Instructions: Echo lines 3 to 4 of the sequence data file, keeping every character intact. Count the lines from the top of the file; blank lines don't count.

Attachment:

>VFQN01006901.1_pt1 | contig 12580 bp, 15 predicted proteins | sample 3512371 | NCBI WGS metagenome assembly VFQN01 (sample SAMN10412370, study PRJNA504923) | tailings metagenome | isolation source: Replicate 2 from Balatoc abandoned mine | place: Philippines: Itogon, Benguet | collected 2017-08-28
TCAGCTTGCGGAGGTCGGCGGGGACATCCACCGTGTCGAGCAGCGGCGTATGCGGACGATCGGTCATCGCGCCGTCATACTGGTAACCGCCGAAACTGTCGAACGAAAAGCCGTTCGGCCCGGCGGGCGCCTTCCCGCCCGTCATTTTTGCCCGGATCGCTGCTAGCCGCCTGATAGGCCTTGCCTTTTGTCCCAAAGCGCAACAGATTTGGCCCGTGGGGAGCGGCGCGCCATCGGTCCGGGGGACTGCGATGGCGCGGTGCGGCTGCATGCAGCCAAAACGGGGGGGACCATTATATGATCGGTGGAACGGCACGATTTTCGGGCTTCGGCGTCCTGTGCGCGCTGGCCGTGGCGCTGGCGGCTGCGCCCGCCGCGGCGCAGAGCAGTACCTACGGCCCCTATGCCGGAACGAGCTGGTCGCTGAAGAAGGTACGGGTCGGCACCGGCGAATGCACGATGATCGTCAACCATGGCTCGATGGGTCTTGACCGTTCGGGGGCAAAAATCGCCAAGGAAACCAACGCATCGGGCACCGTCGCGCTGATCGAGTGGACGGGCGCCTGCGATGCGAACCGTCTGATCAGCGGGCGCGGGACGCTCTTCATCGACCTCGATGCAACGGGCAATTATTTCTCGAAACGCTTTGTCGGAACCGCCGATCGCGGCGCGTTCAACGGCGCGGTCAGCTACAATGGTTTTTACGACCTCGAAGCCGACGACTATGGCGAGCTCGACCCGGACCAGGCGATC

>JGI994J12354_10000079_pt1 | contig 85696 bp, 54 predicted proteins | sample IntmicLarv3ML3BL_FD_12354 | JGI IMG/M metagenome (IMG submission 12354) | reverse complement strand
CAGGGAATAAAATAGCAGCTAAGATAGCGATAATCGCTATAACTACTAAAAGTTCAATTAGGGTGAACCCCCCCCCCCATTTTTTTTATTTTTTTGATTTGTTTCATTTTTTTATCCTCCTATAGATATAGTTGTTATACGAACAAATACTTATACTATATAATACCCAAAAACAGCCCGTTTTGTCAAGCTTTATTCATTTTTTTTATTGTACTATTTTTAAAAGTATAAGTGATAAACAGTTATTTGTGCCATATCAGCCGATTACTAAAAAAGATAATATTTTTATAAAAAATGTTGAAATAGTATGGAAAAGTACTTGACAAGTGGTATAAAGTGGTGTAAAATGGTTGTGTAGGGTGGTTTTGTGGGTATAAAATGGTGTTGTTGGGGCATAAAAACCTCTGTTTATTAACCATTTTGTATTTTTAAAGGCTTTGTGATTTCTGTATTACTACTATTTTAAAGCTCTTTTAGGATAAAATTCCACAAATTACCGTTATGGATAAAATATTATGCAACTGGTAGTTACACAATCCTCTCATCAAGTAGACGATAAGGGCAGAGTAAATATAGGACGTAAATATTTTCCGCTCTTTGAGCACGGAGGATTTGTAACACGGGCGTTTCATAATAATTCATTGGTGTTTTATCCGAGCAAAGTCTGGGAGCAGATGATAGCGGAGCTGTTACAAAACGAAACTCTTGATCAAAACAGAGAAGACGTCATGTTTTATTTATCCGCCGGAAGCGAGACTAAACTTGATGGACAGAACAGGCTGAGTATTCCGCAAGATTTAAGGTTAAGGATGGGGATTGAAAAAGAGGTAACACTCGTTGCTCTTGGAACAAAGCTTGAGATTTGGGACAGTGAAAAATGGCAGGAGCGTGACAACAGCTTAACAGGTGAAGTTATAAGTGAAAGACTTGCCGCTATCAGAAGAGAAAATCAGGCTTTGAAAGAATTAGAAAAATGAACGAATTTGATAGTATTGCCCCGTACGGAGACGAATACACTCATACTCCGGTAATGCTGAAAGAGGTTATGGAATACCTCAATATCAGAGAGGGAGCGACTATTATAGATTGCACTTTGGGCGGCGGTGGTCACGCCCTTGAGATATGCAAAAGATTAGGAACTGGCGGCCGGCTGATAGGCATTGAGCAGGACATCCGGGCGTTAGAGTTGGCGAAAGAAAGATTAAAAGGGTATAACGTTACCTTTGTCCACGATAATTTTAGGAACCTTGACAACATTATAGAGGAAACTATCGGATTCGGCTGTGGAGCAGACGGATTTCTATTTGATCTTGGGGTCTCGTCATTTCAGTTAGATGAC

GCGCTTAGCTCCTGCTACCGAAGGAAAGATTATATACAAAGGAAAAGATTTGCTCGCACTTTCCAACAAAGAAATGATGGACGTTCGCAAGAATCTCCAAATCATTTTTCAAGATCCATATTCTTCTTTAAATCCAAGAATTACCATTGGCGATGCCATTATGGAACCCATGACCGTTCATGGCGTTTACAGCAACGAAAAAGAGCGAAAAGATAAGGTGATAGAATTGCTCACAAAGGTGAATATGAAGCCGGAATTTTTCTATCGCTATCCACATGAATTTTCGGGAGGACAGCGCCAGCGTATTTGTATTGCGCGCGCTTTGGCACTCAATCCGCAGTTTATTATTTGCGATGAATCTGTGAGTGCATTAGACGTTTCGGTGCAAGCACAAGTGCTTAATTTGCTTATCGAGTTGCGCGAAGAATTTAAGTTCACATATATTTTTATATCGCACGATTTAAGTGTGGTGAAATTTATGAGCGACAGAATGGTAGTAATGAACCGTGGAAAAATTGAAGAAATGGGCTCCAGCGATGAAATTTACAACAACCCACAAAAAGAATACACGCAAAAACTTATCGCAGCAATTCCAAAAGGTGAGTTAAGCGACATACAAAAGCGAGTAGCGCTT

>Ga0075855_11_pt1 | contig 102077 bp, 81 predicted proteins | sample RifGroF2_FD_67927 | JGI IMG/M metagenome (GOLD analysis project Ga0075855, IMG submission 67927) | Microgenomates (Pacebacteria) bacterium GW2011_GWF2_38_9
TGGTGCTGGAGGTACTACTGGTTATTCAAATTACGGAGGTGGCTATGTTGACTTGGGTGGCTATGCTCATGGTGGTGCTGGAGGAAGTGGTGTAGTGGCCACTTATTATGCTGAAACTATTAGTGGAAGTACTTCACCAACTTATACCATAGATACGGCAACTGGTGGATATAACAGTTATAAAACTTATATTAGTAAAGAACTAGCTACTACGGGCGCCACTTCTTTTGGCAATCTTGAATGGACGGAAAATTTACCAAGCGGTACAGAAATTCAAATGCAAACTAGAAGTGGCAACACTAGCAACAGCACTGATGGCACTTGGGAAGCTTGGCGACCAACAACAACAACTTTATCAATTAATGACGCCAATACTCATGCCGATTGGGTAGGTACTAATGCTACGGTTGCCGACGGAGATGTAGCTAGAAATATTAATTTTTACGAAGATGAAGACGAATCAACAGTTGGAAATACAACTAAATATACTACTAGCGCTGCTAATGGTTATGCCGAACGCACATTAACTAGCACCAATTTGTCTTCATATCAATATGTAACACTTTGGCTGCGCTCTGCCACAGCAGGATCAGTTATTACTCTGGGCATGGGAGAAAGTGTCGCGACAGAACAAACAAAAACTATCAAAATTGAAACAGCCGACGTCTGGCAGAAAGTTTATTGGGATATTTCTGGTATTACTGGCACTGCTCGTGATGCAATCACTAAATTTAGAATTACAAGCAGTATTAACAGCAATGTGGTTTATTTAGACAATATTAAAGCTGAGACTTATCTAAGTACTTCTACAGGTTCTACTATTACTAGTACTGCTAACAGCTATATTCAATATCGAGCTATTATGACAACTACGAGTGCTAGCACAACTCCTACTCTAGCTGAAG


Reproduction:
>JGI994J12354_10000079_pt1 | contig 85696 bp, 54 predicted proteins | sample IntmicLarv3ML3BL_FD_12354 | JGI IMG/M metagenome (IMG submission 12354) | reverse complement strand
CAGGGAATAAAATAGCAGCTAAGATAGCGATAATCGCTATAACTACTAAAAGTTCAATTAGGGTGAACCCCCCCCCCCATTTTTTTTATTTTTTTGATTTGTTTCATTTTTTTATCCTCCTATAGATATAGTTGTTATACGAACAAATACTTATACTATATAATACCCAAAAACAGCCCGTTTTGTCAAGCTTTATTCATTTTTTTTATTGTACTATTTTTAAAAGTATAAGTGATAAACAGTTATTTGTGCCATATCAGCCGATTACTAAAAAAGATAATATTTTTATAAAAAATGTTGAAATAGTATGGAAAAGTACTTGACAAGTGGTATAAAGTGGTGTAAAATGGTTGTGTAGGGTGGTTTTGTGGGTATAAAATGGTGTTGTTGGGGCATAAAAACCTCTGTTTATTAACCATTTTGTATTTTTAAAGGCTTTGTGATTTCTGTATTACTACTATTTTAAAGCTCTTTTAGGATAAAATTCCACAAATTACCGTTATGGATAAAATATTATGCAACTGGTAGTTACACAATCCTCTCATCAAGTAGACGATAAGGGCAGAGTAAATATAGGACGTAAATATTTTCCGCTCTTTGAGCACGGAGGATTTGTAACACGGGCGTTTCATAATAATTCATTGGTGTTTTATCCGAGCAAAGTCTGGGAGCAGATGATAGCGGAGCTGTTACAAAACGAAACTCTTGATCAAAACAGAGAAGACGTCATGTTTTATTTATCCGCCGGAAGCGAGACTAAACTTGATGGACAGAACAGGCTGAGTATTCCGCAAGATTTAAGGTTAAGGATGGGGATTGAAAAAGAGGTAACACTCGTTGCTCTTGGAACAAAGCTTGAGATTTGGGACAGTGAAAAATGGCAGGAGCGTGACAACAGCTTAACAGGTGAAGTTATAAGTGAAAGACTTGCCGCTATCAGAAGAGAAAATCAGGCTTTGAAAGAATTAGAAAAATGAACGAATTTGATAGTATTGCCCCGTACGGAGACGAATACACTCATACTCCGGTAATGCTGAAAGAGGTTATGGAATACCTCAATATCAGAGAGGGAGCGACTATTATAGATTGCACTTTGGGCGGCGGTGGTCACGCCCTTGAGATATGCAAAAGATTAGGAACTGGCGGCCGGCTGATAGGCATTGAGCAGGACATCCGGGCGTTAGAGTTGGCGAAAGAAAGATTAAAAGGGTATAACGTTACCTTTGTCCACGATAATTTTAGGAACCTTGACAACATTATAGAGGAAACTATCGGATTCGGCTGTGGAGCAGACGGATTTCTATTTGATCTTGGGGTCTCGTCATTTCAGTTAGATGAC